John White, a professor of politics at Catholic University, sees parallels between that time and a nation currently grappling with a pandemic, economic uncertainty and deep social divisions. While Biden and other Catholics in politics have the challenge of a polarized church where some vocal bishops openly defy Francis, White sees an opportunity for Catholic social teaching and the church to play a vital role today.
"We have a young generation that is much more predisposed to government action because they are in need," White said. "We also have a rising immigrant population that is demanding protection and wants families reunited. The growing parts of the Catholic Church are minority groups, and a progressive faith-based agenda addresses their needs. These groups, especially immigrants, are looking to the church for help and protection."
Catholic advocates who lobby on Capitol Hill are working to make that a reality. Social Service Sr. Simone Campbell, executive director of Network, sees both opportunities and challenges when it comes to progressive faith activism making an impact on specific legislation and policy.
"Our people are very engaged and ready for the long haul," Campbell told NCR. "We will see what we can shake out of the Congress. We know that the executive orders and administrative policies and actions are likely to be mostly acceptable by comparison to the last administration, but we will keep pushing, especially on immigration, trade policy, healthcare and income. It is exciting to us that the issue of racial equity is front and center in everything."
Campbell also has a relationship with Biden, a unique leverage point to communicate priorities from progressive faith coalitions in Washington. "In the White House, we have good connections to lift up our issues, and a president who takes Catholic social teaching seriously. The fact that we helped shift the Catholic vote in the election gives us a bit of influence with the strictly political folks."
Progressive Muslim and Jewish advocates are cautiously hopeful about a new political landscape. Maggie Siddiqi, a Muslim who is the senior director of the Faith and Progressive Policy Initiative at the Center for American Progress in Washington, sees it as "only natural" that the Biden administration and Congress will be receptive to their concerns.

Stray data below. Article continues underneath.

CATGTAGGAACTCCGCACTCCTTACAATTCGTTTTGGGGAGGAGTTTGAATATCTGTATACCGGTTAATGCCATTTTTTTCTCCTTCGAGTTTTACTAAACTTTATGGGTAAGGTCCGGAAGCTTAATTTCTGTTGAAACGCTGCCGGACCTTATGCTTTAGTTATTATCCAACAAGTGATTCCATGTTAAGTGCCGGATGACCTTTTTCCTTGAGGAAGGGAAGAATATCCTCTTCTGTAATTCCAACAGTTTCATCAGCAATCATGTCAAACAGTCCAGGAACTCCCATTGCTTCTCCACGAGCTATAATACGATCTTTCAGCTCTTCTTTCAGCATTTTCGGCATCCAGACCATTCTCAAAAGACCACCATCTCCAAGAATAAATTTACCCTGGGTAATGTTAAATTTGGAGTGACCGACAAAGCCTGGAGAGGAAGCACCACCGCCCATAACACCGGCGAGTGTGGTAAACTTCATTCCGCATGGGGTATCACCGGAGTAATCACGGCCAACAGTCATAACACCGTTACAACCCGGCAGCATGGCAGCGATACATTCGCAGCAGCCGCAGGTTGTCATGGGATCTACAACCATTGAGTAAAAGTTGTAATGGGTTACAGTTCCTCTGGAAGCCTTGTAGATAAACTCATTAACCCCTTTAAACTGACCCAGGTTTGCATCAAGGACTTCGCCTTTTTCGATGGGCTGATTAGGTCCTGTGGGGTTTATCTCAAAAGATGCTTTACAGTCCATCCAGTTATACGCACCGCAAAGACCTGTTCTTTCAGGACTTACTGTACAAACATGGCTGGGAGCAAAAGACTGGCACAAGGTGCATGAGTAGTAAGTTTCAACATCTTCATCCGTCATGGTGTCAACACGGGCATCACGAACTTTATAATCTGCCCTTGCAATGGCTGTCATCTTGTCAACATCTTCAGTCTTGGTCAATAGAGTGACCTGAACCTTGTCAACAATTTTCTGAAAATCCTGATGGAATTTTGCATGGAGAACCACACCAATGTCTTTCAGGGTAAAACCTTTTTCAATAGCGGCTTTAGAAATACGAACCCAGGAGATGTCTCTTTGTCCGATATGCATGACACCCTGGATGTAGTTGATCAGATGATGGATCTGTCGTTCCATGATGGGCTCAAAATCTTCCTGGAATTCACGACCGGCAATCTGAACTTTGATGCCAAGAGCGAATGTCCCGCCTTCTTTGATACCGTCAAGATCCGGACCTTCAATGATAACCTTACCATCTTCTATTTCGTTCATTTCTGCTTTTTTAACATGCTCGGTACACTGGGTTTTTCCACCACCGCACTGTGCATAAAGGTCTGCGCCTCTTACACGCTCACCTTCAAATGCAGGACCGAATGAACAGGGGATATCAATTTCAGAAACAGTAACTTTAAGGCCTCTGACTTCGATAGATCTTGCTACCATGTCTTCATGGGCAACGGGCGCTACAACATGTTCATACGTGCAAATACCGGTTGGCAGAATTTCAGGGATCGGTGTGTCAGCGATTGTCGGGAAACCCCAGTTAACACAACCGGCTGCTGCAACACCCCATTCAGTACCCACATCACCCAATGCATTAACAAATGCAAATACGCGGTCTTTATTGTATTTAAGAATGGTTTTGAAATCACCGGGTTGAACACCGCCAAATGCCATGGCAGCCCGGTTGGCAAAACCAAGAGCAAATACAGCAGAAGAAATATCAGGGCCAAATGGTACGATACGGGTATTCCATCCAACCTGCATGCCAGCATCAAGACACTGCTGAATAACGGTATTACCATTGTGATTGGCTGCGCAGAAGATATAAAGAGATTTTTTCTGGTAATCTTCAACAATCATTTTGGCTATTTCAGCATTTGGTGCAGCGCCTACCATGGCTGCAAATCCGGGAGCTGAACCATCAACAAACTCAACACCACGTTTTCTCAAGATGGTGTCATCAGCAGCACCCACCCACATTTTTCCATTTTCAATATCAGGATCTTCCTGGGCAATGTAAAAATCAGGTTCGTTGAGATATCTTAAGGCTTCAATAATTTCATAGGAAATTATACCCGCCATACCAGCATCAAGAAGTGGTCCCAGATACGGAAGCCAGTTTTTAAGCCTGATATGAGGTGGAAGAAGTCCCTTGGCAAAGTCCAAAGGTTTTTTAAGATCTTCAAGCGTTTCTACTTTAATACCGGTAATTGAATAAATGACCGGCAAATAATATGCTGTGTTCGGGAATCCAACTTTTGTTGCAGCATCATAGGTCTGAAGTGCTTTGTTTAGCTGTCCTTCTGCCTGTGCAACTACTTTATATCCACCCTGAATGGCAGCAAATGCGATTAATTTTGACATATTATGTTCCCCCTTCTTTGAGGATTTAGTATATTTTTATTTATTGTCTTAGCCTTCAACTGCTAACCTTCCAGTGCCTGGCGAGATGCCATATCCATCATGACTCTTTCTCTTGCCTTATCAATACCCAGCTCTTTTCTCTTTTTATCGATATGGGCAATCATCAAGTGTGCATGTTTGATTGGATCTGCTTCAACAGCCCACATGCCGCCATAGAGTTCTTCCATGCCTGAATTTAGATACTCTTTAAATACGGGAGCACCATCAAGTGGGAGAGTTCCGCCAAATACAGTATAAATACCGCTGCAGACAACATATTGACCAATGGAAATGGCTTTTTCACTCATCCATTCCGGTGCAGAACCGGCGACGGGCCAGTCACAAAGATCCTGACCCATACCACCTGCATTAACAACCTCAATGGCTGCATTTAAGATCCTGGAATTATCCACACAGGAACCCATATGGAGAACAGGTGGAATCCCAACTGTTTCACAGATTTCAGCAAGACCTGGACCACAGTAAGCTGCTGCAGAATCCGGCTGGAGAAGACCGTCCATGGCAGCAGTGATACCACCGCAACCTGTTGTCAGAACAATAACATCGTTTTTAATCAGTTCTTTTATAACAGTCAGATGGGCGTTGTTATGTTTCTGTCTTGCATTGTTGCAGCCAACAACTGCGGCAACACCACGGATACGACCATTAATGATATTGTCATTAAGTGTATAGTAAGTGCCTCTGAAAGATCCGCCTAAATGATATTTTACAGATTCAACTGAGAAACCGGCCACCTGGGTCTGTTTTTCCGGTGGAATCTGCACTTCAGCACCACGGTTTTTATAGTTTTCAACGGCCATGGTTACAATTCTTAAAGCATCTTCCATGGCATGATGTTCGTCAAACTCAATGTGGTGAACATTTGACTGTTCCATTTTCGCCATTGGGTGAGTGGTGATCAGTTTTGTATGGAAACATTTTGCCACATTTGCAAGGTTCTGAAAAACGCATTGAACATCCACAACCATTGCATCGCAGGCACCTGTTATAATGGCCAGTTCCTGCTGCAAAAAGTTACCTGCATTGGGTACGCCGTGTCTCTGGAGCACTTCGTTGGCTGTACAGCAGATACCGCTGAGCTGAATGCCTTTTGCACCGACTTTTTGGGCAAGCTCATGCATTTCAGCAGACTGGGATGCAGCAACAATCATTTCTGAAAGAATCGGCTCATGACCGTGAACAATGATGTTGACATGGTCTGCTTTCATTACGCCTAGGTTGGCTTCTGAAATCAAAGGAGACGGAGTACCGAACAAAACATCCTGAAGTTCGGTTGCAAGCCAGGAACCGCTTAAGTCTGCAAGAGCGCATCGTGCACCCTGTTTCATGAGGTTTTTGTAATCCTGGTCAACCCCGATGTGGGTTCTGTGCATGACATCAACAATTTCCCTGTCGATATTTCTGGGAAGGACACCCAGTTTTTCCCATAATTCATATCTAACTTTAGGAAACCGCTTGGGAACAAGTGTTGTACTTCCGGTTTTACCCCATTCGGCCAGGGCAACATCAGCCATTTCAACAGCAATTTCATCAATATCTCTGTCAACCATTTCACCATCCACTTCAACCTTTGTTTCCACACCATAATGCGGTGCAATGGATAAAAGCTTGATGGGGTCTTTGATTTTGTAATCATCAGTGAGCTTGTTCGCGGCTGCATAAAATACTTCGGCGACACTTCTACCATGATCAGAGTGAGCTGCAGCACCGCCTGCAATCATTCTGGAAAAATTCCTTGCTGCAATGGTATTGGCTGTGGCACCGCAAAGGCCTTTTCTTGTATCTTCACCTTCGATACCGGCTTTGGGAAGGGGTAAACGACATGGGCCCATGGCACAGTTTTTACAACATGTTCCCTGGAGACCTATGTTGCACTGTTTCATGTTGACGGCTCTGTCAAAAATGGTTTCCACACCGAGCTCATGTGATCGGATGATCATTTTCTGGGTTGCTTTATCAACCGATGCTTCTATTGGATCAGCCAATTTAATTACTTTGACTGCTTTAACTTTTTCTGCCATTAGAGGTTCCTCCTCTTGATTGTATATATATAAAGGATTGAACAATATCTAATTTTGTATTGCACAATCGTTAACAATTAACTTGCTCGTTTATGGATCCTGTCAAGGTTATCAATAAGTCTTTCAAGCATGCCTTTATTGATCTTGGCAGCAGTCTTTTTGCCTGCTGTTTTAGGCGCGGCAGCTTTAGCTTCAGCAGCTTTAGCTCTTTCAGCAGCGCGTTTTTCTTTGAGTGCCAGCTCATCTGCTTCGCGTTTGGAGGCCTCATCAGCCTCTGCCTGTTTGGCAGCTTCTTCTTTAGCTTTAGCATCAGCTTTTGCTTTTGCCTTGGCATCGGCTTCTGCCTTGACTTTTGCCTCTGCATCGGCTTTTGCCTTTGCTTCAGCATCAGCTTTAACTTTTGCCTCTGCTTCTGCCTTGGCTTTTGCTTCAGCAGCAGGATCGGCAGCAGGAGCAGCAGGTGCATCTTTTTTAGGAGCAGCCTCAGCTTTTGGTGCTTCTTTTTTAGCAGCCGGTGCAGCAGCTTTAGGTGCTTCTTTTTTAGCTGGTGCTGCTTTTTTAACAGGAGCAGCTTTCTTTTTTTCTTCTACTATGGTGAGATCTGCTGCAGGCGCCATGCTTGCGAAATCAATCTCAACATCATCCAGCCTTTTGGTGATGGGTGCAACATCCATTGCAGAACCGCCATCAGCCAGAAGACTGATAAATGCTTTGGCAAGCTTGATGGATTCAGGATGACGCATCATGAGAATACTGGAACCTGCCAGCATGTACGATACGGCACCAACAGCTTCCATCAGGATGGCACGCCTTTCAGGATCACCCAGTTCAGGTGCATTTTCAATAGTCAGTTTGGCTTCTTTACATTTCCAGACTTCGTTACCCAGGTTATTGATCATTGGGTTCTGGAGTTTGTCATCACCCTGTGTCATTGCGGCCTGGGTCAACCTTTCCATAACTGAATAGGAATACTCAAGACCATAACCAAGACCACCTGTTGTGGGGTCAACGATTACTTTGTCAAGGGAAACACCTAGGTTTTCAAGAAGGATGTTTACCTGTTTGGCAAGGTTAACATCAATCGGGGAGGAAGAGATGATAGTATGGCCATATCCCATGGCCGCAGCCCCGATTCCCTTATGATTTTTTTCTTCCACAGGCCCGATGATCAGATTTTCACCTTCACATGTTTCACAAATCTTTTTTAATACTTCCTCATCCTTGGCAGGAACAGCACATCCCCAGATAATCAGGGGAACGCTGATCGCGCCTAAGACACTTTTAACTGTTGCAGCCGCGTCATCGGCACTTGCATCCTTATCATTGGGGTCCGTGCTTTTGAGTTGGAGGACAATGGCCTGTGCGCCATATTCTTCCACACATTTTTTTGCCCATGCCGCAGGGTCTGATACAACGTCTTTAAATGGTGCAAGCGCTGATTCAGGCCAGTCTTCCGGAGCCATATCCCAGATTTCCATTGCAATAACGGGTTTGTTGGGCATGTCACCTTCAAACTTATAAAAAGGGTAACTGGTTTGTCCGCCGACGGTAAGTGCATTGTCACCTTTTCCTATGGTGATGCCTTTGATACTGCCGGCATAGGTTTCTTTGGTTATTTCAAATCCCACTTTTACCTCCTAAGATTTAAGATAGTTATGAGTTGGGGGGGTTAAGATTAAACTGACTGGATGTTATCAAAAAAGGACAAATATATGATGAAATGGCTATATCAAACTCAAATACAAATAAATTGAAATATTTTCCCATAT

"President Biden was very vocal about his faith values throughout his presidential campaign and led a faith outreach strategy that readily engaged with diverse religious communities in a number of ways, so I think we can expect to see a Biden administration that is similarly interested in hearing from and working with diverse religious communities," Siddiqi said.
A few days after the election, the Center for American Progress released a set of recommendations for the Biden administration on engaging with religious communities. Among other ideas, the report urged Biden to reclaim the issue of religious liberty from the right, and to work with Francis to organize a global meeting of religious leaders to discuss climate change and refugee issues.
Rabbi Jason Kimelman-Block, the Washington director of Bend the Arc, a progressive Jewish advocacy network, said the religious left is now in a position to act more proactively after four years of being on the defensive against Trump administration policies. He is enthusiastic about Biden's appointments, especially Alejandro Mayorkas, the first Latino and the first person who has been a refugee to lead the Department of Homeland Security. Mayorkas' mother fled the Holocaust, and the new secretary has served on the board of the Hebrew Immigrant Aid Society.
But Kimelman-Block cautioned that white supremacist violence remains a clear danger, especially for Jews, Muslims and other minority groups. "So many of those vulnerable communities are religious communities or congregate in religious spaces," he said. "So there is an ongoing need to remain vigilant and protect them from an emboldened right-wing movement."
Along with taking advantage of the new political winds in Washington, Sullivan, the veteran chronicler of progressive religion, observes that if the religious left is going to remain a potent force into the future a major chasm must be filled.
"We need more funders who see progressive religious advocacy as valuable and worth funding," she said. "There needs to be investors who have long-term patience instead of wanting to see results in congressional cycles. It took the religious right decades. We're not going to do this overnight."
[John Gehring is Catholic program director at Faith in Public Life and author of The Francis Effect: A Radical Pope's Challenge to the American Catholic Church.]